Chapter 17: Fort Fisher.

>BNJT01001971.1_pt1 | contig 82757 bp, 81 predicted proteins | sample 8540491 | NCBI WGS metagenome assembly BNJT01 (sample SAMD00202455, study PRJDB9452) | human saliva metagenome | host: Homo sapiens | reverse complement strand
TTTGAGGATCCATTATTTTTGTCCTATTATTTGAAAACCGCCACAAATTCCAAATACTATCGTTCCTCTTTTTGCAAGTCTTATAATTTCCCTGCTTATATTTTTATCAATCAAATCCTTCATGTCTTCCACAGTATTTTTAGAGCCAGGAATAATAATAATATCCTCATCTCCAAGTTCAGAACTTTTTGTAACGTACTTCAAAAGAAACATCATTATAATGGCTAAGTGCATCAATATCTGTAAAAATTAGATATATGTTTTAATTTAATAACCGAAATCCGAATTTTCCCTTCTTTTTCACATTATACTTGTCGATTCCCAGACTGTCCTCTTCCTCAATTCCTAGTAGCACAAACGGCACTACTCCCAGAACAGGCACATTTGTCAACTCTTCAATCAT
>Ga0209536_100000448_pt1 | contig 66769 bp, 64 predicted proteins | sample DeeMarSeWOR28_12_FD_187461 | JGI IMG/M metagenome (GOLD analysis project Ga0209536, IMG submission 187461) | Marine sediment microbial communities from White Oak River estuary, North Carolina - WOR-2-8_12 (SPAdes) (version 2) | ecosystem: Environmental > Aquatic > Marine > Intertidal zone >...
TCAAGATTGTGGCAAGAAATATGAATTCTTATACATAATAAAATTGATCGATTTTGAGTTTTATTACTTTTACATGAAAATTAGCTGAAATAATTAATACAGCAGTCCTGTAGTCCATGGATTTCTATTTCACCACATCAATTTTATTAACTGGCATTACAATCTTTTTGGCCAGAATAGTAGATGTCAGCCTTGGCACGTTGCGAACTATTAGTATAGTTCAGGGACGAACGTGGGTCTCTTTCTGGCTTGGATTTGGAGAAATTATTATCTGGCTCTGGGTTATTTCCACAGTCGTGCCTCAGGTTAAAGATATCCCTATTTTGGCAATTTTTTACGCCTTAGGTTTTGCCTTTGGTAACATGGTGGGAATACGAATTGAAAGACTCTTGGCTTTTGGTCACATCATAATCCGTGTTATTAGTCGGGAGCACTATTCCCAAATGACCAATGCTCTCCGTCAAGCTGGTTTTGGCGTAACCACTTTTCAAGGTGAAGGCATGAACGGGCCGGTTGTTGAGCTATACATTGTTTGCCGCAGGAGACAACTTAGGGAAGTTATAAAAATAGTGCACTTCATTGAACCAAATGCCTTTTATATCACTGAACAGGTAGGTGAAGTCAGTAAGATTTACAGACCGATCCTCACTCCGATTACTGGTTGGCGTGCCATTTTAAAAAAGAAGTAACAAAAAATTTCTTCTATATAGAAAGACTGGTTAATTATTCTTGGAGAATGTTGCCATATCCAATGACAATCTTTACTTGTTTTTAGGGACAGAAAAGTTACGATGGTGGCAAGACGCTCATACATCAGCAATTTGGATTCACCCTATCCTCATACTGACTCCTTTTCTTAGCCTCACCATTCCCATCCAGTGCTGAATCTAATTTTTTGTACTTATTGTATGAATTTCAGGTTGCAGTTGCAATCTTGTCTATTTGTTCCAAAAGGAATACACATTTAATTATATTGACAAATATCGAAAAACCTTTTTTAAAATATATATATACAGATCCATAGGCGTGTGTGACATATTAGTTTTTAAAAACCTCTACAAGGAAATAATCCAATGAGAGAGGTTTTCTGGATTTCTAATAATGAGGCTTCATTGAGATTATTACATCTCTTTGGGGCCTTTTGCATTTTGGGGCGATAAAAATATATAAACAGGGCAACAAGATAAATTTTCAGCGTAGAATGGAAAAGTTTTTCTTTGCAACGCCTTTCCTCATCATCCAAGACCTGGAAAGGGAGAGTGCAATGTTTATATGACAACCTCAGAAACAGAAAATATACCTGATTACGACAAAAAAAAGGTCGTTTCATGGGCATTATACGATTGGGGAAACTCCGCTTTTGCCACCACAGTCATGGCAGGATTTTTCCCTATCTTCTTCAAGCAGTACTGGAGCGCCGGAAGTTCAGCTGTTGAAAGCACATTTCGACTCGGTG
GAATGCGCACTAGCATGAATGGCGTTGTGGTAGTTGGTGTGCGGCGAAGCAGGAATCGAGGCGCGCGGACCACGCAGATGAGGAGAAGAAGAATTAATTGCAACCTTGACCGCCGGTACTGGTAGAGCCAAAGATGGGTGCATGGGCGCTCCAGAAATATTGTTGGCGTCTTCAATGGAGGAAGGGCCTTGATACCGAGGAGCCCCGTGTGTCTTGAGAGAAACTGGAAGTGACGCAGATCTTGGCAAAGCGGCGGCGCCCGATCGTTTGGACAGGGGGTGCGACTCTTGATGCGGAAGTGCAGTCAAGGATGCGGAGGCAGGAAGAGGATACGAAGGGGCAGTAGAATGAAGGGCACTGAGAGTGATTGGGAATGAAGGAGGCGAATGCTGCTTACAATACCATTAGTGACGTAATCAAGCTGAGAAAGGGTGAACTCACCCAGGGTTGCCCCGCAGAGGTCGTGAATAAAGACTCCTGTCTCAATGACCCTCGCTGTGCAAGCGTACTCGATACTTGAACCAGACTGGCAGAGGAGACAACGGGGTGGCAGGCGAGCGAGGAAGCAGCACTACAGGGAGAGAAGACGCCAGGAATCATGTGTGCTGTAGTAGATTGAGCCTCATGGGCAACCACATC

- Plans for reducing Fort Fisher -- why the powder-boat experiment was suggested -- delay in starting -- Grant aware that Butler was to lead the expedition -- off Fort Fisher: Porter arrives at length -- heavy gales prevent landing -- to Beaufort for supplies -- explosion of the powder-boat, bombardment of the Fort and landing of troops -- Porter sails away, the sea runs high, and Butler takes off the troops on shore -- why he did this: the whole expedition critically considered -- Porter's subordinates make a ridiculous fiasco of the powder-boat scheme -- Butler in no way concerned in it -- strength of the Fort: testimony of various officers -- course sustained by Committee on Conduct of War